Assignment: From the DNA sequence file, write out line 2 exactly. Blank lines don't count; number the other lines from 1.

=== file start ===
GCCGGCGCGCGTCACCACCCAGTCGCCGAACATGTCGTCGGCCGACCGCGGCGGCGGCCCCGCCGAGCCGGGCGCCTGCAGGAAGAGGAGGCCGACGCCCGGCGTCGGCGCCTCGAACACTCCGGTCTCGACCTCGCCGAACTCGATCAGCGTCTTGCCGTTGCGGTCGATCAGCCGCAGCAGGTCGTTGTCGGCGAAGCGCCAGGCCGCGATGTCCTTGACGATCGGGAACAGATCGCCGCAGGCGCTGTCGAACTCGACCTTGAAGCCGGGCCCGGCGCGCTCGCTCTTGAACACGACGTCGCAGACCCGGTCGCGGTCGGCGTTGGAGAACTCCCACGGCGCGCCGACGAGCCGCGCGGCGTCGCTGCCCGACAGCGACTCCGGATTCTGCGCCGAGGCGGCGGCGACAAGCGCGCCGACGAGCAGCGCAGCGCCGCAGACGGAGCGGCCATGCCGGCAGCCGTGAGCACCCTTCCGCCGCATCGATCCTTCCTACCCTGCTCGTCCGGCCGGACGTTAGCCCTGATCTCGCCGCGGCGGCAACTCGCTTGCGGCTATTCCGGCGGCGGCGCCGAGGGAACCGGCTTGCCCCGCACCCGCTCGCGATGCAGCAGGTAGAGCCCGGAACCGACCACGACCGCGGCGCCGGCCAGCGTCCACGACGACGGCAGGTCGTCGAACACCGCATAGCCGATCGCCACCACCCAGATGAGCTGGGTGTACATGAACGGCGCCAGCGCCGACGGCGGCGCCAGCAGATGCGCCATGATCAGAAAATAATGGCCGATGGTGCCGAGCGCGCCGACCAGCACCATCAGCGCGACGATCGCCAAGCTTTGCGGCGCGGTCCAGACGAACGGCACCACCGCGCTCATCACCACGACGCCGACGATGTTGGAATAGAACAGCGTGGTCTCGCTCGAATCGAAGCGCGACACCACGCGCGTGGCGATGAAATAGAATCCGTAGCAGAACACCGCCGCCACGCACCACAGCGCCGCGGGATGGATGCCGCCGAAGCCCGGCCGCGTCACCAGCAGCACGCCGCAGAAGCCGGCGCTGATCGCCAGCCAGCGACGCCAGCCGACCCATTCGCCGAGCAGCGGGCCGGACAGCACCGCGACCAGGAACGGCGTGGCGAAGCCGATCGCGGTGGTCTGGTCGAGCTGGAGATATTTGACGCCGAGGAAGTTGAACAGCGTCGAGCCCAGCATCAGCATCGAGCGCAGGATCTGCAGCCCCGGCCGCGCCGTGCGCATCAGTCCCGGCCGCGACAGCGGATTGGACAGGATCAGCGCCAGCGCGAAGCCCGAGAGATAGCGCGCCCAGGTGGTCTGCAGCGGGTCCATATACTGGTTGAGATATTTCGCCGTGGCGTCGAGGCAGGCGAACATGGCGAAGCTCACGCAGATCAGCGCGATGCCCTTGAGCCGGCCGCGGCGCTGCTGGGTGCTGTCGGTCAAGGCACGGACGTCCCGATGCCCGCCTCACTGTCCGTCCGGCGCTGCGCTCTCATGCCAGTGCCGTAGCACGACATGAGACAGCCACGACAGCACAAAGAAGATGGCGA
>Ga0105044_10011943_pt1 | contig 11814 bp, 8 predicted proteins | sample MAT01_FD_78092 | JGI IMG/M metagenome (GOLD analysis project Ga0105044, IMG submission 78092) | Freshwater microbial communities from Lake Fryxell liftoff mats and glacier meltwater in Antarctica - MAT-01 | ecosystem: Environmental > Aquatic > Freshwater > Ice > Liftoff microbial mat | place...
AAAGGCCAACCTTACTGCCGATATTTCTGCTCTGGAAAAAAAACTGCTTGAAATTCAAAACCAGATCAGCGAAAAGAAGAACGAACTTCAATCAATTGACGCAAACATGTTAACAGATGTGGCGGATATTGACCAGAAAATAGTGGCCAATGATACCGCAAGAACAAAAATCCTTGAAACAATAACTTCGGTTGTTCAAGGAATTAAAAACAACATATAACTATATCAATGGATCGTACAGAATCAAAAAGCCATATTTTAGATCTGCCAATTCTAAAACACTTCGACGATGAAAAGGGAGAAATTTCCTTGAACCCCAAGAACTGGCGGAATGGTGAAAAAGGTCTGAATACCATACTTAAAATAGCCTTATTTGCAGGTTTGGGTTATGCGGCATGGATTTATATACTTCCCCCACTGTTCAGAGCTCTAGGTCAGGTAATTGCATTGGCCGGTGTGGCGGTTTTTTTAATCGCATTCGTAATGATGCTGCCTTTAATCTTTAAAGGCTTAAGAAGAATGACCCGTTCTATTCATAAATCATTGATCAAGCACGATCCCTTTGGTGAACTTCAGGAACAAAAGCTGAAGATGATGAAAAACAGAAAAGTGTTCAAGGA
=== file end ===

>Ga0105044_10011943_pt1 | contig 11814 bp, 8 predicted proteins | sample MAT01_FD_78092 | JGI IMG/M metagenome (GOLD analysis project Ga0105044, IMG submission 78092) | Freshwater microbial communities from Lake Fryxell liftoff mats and glacier meltwater in Antarctica - MAT-01 | ecosystem: Environmental > Aquatic > Freshwater > Ice > Liftoff microbial mat | place...